FIG. 5 shows a section in the transverse direction illustrating the interweaving of a transverse thread 6 of the upper fabric layer 1 at two points into the lower fabric layer 2. Here, too, the binding points are so selected that the transverse thread 6 normally would extend under a longitudinal thread 3 of the upper fabric layer 1, and the longitudinal thread 4 of the lower fabric layer 2, encircled by the transverse thread 6, extends over a longitudinal thread 7 of the lower fabric layer.
The invention is not limited to the types of weave illustrated in the drawings, i.e. the upper fabric layer 1 and the lower fabric layer 2 can be made in any desired type of weave. Also, the fabric layers may comprise monofilament or multifilament, and so can the binder threads.
The composite fabric comprises two fabric layers. The upper layer 1 is woven in plain weave and includes 20 longitudinal threads/cm and 22 transverse threads/cm.
The warp or longitudinal threads 3 are made of a high-shrinkage polyester monofilament, namely Trevira 940 having a relatively high elastic modulus. The diameter is 0.22 mm. The weft or transverse threads 6 are also of polyester monofilament, but of a low-shrinkage type having a low elastic modulus (Trevira 900). The diameter is likewise 0.22 mm.
The lower fabric layer 2 is a four-harness fabric woven in four-harness crossed twill weave. The fabric is woven as a weft runner, i.e. the long floats of the weft wires form the running side of the screen, while the long floats of the warp wires extend in the screen interior and are thus protected from wear.
The lower fabric layer 2 has 10 warp or longitudinal threads 4 and 11 weft or transverse threads 7 per centimeter of width. The longitudinal threads 4 are made of non-extensible, high-shrinkage polyester monofilament of the Trevira 940 type and have a diameter of 0.35 mm. The transverse threads 7, alternating in a 1:1 rhythm, are of a type 900 polyester monofilament of 0.40 mm diameter and polyamide-6.6 monofilament of 0.42 mm diameter.
The two fabric layers 1 and 2 are bonded together by the binder warp wires 5 and the binder weft wires 8 and 9, respectively. Both thread systems are made of polyamide-6.6 monofilament of 0.20 mm diameter.
The binder warp wires 5 are provided after every second warp wire 4 of the lower layer 2, and the binder weft wires 8 or 9, respectively, are provided after every second transverse wire 7 of the lower fabric layer 2. While all the binder warp wires 5 follow the same course and are interwoven as shown in FIG. 1, the course of the binder weft wires differs: the binder weft wire 8 alternatingly runs flat between the fabric layers 1 and 2, as shown in FIG. 2, and passes substantially vertically from one to the other layer, as shown in FIG. 3.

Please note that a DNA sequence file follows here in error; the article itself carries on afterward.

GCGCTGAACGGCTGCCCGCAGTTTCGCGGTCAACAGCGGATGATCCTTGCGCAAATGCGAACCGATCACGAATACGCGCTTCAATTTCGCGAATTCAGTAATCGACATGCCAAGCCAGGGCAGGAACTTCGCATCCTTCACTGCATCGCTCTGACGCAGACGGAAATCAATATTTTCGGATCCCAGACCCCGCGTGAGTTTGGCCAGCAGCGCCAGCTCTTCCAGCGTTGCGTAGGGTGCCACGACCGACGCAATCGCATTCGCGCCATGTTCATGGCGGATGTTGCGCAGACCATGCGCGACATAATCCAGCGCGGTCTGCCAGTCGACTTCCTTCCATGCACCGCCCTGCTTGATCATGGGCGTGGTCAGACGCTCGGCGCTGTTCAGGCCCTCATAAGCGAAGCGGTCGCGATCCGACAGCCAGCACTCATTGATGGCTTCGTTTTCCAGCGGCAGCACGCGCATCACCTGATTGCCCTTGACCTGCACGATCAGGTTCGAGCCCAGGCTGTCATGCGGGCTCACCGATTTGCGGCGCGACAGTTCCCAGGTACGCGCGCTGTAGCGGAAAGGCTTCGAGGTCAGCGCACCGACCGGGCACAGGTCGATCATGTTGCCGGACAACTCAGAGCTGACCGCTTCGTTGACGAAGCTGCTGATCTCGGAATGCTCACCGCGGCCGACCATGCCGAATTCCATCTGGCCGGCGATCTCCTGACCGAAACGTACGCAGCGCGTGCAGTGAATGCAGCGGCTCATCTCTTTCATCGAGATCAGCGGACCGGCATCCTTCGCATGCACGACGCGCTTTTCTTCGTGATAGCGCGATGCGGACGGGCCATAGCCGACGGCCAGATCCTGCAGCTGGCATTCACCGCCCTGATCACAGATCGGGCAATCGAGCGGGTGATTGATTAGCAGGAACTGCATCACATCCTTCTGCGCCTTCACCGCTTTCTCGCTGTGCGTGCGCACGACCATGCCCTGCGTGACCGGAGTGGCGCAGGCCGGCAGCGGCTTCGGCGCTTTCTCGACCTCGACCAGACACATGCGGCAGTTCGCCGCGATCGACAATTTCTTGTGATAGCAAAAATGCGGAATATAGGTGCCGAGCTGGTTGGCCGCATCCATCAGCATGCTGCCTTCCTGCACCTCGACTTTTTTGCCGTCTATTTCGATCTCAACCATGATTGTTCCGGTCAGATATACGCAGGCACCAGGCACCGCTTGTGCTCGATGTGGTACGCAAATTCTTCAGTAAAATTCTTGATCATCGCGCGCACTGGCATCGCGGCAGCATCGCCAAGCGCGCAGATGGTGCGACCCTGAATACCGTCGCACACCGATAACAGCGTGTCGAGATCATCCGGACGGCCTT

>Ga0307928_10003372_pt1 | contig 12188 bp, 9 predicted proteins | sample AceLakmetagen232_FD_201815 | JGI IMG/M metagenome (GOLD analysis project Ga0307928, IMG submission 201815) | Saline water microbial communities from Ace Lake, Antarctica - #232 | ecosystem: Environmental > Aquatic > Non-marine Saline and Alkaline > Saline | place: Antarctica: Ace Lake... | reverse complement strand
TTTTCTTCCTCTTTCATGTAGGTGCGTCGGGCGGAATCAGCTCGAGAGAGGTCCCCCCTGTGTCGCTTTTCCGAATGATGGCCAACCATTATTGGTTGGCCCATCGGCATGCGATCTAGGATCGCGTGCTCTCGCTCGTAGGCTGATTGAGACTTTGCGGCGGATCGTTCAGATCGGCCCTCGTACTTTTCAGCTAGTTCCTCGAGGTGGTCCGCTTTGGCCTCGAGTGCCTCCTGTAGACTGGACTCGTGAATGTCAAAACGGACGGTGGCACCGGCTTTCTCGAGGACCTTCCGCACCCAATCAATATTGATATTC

The completely manufactured and seamed fabric is provided with an antisoiling coat which keeps the interstices open and free of dirt particles from the paper stock and permeable even after a long period of use.
In all cases, it is understood that the above-identified arrangements are merely illustrative of the many possible specific embodiments which represent applications of the present invention. Numerous and varied other arrangements can readily be devised in accordance with the principles of the present invention without departing from the spirit and scope of the invention.
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|U.S. Classification||139/383.00A, 442/205, 162/903, 428/223, 139/425.00A|
|International Classification||D03D11/00, D21F1/00|
|Cooperative Classification||Y10T428/249923, Y10T442/3195, Y10S162/903, D21F1/0045|
|European Classification||D21F1/00E2B, D03D11/00|
|Jun 24, 1984||AS||Assignment|
Owner name: HERMANN WANGNER GMBH & CO KG FOHRSTRASSE 39 D 7410
Free format text: ASSIGNMENT OF ASSIGNORS INTEREST.;ASSIGNORS:BOREL, GEORG;WALDVOGEL, HARTMUT;REEL/FRAME:004259/0471
Effective date: 19840510
|Apr 21, 1989||FPAY||Fee payment|
Year of fee payment: 4
|May 5, 1993||FPAY||Fee payment|
Year of fee payment: 8
|May 23, 1997||FPAY||Fee payment|
Year of fee payment: 12
|Jul 1, 1997||REMI||Maintenance fee reminder mailed|